Last month I met a tall, beleaguered, bespectacled law student named Marky Keaton who gave me reason to hope that the imperative did not end with my generation. Keaton belongs to a group of students who call themselves UCLA School of Law Students of Color, and last month they filed an amicus brief supporting the merits of affirmative action at the University of Michigan's law school, which goes before the U.S. Supreme Court next week. The group, alternately known as SCARE (Students of Color Against the Resegregation of Education) is a rainbow coalition of black, Latino, Native American and Korean, but it numbers only about 20, which reflects the scarcity of color at the law school since affirmative action was dropped by the UC regents in 1995 (and the passage of Proposition 209 the following year). The scarcity of blacks, whose presence has always been a bellwether of equity in higher education, is downright retro: This year's graduating class has five black students out of 300-plus. That five includes one black male, Keaton, who entered UCLA three years ago with one other black male.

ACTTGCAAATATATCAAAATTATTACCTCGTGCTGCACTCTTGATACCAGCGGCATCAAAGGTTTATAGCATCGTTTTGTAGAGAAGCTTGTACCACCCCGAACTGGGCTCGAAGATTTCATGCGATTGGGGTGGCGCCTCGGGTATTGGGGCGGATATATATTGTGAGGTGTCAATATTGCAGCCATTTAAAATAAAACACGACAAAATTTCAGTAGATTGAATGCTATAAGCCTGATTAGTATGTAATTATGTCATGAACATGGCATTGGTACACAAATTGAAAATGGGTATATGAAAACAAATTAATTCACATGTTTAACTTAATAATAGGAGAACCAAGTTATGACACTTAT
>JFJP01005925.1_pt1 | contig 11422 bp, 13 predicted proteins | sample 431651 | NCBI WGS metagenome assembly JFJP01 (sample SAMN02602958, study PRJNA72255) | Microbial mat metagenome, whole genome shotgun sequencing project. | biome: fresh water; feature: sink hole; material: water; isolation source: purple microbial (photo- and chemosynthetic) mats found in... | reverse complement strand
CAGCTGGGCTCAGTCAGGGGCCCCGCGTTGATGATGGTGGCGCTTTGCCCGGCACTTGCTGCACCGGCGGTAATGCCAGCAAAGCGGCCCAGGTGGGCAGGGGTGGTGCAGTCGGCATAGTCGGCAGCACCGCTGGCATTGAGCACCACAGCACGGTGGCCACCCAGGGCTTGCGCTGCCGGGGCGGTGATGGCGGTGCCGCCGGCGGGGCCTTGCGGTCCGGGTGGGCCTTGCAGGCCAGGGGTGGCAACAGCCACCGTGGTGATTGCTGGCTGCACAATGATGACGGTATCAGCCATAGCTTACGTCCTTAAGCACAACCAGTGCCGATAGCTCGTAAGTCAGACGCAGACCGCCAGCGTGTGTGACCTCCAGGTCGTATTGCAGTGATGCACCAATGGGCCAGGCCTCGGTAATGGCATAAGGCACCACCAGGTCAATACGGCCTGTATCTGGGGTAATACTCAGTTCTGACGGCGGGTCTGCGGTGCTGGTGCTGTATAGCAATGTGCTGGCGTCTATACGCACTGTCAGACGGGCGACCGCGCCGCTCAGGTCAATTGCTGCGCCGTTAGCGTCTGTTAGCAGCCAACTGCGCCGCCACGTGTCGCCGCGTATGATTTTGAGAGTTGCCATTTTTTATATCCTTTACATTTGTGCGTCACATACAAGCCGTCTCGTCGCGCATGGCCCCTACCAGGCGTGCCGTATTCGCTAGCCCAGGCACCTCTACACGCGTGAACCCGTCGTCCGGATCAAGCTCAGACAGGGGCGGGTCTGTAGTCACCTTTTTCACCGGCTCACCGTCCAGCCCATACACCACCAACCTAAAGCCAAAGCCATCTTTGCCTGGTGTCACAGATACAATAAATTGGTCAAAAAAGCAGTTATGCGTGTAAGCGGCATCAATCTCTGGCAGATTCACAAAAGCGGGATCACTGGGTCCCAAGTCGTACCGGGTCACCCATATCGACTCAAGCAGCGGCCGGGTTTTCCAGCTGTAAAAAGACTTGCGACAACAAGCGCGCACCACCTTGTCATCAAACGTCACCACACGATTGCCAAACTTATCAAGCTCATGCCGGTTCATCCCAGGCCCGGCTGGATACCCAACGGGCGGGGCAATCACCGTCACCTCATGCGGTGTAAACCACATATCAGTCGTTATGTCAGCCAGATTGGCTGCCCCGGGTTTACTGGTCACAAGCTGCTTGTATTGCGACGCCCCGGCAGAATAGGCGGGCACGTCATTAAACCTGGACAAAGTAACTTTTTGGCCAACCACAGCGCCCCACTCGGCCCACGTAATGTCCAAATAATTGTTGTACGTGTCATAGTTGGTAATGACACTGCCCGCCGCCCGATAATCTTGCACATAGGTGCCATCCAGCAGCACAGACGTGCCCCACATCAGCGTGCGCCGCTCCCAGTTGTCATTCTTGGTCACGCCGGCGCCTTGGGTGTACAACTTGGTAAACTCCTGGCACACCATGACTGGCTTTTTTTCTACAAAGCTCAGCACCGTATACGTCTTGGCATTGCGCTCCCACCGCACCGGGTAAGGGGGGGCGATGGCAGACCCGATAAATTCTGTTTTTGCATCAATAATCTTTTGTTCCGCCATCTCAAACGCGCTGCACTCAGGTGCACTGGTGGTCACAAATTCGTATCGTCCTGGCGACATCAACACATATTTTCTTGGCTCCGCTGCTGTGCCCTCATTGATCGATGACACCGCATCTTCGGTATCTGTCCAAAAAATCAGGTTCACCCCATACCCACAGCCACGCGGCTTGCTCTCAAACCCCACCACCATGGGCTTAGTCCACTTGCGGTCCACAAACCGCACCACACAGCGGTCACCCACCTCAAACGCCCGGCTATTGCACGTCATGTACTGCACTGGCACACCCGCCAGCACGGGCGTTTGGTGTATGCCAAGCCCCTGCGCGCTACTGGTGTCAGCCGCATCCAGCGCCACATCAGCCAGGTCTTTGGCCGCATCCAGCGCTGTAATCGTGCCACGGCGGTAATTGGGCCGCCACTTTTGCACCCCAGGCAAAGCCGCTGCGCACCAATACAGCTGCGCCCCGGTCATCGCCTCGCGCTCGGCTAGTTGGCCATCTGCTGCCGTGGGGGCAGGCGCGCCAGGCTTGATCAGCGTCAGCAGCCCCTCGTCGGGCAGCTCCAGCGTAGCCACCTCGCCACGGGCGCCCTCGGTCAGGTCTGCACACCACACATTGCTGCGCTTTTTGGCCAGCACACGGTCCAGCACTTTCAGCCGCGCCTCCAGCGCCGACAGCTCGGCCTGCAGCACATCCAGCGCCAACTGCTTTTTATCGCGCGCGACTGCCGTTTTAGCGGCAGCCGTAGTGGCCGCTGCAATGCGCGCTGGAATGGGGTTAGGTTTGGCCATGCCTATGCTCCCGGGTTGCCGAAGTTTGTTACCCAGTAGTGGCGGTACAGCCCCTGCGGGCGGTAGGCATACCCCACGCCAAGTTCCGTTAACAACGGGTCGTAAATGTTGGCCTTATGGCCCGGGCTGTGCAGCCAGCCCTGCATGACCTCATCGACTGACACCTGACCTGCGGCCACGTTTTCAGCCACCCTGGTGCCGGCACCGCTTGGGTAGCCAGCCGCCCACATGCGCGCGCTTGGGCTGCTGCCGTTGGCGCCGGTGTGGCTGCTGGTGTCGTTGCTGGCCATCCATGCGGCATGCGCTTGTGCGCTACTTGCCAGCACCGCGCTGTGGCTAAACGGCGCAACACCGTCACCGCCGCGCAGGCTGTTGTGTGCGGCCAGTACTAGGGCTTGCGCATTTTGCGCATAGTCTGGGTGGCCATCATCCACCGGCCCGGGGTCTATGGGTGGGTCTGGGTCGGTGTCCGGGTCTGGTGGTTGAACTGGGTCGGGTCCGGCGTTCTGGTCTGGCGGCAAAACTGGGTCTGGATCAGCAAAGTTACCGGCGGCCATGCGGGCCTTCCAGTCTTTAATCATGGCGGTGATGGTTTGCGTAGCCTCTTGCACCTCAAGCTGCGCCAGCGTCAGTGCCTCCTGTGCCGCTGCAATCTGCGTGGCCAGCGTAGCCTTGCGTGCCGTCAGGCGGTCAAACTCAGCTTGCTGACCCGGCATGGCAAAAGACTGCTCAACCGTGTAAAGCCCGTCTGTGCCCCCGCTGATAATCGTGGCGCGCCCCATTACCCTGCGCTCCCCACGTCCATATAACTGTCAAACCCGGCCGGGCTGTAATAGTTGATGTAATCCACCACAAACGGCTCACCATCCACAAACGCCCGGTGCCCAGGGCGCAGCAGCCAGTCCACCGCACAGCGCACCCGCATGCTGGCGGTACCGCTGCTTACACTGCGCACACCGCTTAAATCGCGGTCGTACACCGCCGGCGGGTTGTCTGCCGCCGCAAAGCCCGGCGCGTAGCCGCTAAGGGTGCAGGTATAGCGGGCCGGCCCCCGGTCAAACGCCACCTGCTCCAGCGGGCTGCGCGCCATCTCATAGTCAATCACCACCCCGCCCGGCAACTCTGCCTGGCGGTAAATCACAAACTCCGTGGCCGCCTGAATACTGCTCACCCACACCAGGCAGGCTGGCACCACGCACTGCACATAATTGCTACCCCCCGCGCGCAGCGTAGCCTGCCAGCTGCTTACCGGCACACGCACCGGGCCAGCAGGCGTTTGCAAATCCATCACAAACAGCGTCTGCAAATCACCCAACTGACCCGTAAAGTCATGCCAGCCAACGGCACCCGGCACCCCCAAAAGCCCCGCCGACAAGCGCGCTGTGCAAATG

Keaton has many stories to tell about the psychological toll of being the Only One, but it's a story we already know — James Meredith at the University of Mississippi in 1962, Little Rock before that. That we have something even remotely analogous in 2003 is eyebrow-raising, but somehow acceptable. Anthony Solana said he and other fellow group members had tried to organize affirmative-action support for three years among graduate students to no avail; even the radical outfit La Raza wasn't biting. The dean of UCLA's law school concluded that however sympathetic he and other faculty were to the cause individually, they couldn't get involved institutionally because it contradicted official UC policy.